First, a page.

ZTE’s Director of Wireless Standardization and Industrial Relationships Wang Xinhui said 5G standards must develop in harmony with those of the Internet of Things in order to ensure the “healthy development” of a global telecommunications ecosystem.
Speaking at the third Global 5G Event in Tokyo last week, Wang urged the industry to develop mobile broadband and IoT standards in parallel. This, he said, will help drive adoption of the technologies across industries and economic sectors. Specifically, Wang noted 5G should meet the requirements of eMBB (enhanced Mobile Broadband), URLLC (Ultra-Reliable and Low Latency Communications), and mMTC (massive Machine Type Communications), and indicated increased open collaboration is necessary to build a unified system.
“2017 is a critical year for 5G,” Wang commented. “Standardization for next-generation mobile broadband and the Internet of Things should go hand-in-hand, and cooperation with industries should be enhanced. For example, it is vital for 5G to integrate with vertical applications such as the Internet of Vehicles.”
For its part, ZTE has already teamed up with major carriers like Deutsche Telekom, Telefonica, SoftBank, KT Group, China Mobile, China Telecom, and China Unicom on 5G development.
And at a separate event last week – IMS World Forum – ZTE Telecom Cloud and Core Network’s IMS Chief Engineer Liu Wei laid out the foundational elements that will be necessary to deliver a 5G-oriented IMS as a service (IMSaaS) multimedia communication innovation platform. These include the adoption of microservices to achieve network function reconstruction from Network Function Silo architecture to Service Silo architecture; the use of network slicing to deliver customized services and networks-on-demand; and utilize capability exposure to achieve in-depth intervention into third-party services to control the core mobile internet value chain. Liu also noted carriers can leverage DevOps to provide microservice-based IMS network slicing with a closed-loop environment that has automatic design, automatic development, automatic deployment, and automatic operations and maintenance (O&M).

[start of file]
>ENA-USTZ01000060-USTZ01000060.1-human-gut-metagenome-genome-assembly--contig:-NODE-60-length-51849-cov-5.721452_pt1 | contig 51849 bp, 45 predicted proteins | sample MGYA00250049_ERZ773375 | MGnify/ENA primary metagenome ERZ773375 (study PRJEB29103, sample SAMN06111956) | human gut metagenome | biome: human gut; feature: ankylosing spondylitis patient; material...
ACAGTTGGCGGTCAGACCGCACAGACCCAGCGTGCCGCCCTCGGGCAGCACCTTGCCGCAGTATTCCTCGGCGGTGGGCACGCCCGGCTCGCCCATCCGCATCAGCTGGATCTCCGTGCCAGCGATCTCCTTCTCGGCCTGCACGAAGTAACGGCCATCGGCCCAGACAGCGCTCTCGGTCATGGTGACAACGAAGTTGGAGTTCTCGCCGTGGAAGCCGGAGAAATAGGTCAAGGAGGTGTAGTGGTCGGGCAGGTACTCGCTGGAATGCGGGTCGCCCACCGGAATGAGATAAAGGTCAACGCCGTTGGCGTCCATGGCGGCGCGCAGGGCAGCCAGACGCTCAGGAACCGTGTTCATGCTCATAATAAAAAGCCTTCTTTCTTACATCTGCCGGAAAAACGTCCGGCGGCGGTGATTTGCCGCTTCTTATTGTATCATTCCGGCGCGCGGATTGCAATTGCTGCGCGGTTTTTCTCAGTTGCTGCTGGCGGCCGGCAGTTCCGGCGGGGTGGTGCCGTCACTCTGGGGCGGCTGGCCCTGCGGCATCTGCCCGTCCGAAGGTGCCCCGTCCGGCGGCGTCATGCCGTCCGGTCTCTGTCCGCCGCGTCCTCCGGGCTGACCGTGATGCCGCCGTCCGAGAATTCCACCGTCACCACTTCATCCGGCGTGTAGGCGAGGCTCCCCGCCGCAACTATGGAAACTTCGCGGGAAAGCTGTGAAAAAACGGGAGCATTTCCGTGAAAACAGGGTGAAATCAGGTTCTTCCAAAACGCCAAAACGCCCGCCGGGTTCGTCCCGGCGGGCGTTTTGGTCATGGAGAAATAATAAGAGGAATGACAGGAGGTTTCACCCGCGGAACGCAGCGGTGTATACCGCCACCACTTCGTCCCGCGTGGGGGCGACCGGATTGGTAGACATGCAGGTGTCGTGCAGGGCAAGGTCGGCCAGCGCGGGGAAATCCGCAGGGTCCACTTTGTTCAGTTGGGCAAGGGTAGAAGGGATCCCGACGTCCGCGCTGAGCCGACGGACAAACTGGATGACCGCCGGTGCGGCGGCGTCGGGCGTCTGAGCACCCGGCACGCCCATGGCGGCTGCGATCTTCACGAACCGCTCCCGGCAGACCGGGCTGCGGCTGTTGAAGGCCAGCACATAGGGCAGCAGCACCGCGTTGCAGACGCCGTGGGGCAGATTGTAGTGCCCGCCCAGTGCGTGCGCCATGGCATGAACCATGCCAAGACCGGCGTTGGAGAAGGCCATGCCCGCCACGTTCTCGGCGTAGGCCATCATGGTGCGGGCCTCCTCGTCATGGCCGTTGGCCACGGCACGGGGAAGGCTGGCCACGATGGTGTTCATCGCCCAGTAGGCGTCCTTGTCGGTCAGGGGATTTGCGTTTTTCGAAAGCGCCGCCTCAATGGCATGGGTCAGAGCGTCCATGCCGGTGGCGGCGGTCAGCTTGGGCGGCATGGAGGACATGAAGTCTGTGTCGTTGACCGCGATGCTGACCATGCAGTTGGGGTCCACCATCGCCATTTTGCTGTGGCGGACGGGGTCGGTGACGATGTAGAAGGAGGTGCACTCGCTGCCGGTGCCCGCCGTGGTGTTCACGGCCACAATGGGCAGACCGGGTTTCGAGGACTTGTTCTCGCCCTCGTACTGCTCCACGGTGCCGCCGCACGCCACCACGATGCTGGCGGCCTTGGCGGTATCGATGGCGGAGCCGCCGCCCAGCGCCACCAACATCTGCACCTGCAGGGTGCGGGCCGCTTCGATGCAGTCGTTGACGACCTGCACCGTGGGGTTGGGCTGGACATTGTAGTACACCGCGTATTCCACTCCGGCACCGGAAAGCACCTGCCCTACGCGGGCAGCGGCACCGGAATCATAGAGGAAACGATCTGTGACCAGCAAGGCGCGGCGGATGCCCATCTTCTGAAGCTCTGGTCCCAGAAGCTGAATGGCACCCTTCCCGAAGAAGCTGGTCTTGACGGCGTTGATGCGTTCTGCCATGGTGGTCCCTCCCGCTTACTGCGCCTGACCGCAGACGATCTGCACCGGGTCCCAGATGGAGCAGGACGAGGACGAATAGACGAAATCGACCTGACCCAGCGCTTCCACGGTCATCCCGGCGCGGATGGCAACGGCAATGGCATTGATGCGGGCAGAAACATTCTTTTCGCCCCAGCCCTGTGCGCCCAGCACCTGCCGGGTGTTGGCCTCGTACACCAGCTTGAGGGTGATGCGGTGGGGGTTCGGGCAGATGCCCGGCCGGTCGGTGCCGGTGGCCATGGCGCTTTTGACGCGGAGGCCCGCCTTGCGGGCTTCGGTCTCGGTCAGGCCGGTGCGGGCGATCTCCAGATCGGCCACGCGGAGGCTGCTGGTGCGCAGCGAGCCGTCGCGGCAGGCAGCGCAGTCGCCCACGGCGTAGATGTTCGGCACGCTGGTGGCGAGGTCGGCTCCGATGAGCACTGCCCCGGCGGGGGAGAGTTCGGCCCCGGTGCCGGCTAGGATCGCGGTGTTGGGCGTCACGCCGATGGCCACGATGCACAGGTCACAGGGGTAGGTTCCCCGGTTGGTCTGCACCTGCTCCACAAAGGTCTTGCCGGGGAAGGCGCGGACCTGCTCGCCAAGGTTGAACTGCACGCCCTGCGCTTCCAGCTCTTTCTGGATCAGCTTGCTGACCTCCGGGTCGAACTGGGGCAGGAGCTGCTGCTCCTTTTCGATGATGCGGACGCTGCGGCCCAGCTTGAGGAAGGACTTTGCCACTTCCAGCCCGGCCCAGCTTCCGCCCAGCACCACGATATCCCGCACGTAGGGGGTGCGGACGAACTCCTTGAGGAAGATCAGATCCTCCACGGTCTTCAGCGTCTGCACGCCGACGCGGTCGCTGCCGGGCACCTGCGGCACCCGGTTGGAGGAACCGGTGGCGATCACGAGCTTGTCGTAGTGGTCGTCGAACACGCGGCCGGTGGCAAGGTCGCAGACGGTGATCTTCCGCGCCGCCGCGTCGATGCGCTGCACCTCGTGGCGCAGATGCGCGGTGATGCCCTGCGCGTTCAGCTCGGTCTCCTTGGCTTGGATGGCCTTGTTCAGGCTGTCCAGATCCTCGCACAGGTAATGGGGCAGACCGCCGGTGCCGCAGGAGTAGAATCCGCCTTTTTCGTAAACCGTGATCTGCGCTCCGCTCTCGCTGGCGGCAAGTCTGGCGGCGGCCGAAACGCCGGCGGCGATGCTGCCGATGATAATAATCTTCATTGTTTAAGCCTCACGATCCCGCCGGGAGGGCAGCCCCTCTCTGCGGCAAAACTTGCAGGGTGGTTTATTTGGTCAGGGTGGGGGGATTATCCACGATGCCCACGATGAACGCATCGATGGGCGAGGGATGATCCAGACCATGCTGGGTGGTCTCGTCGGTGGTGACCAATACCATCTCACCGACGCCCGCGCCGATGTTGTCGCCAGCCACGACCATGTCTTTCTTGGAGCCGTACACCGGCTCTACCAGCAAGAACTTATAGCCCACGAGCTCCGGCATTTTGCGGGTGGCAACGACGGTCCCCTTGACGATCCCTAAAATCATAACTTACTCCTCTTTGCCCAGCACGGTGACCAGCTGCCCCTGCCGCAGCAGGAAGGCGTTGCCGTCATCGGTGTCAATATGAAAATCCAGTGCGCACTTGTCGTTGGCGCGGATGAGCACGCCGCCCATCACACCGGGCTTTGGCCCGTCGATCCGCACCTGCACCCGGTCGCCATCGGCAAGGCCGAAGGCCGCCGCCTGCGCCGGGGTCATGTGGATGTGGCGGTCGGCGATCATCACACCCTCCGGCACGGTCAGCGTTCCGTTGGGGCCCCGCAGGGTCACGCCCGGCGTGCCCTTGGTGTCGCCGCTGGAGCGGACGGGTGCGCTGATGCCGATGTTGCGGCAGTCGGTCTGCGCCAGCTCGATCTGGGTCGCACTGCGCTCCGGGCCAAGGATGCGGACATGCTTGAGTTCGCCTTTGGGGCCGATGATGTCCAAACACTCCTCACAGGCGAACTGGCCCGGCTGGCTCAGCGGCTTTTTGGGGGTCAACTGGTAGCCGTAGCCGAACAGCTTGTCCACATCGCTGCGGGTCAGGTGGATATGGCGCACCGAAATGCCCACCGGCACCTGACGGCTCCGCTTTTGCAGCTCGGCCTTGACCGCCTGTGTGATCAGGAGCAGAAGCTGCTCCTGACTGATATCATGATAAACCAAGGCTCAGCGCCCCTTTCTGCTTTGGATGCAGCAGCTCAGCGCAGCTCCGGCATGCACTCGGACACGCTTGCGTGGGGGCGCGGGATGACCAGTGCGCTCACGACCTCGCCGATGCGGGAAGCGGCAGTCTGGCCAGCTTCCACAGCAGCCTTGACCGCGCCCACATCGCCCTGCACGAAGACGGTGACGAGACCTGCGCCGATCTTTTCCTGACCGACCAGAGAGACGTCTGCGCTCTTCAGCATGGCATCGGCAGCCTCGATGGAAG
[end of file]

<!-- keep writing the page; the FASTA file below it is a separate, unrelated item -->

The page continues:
“The current standard IMS architecture is too complex and has a long deployment cycle, which cannot flexibly and efficiently meet the new on-demand customization communication needs for diverse use cases,” Liu observed. “The next generation IMS core network must be based on software defined networking/network function virtualization (SDN/NFV) cloud and be an integral part of IT innovation.”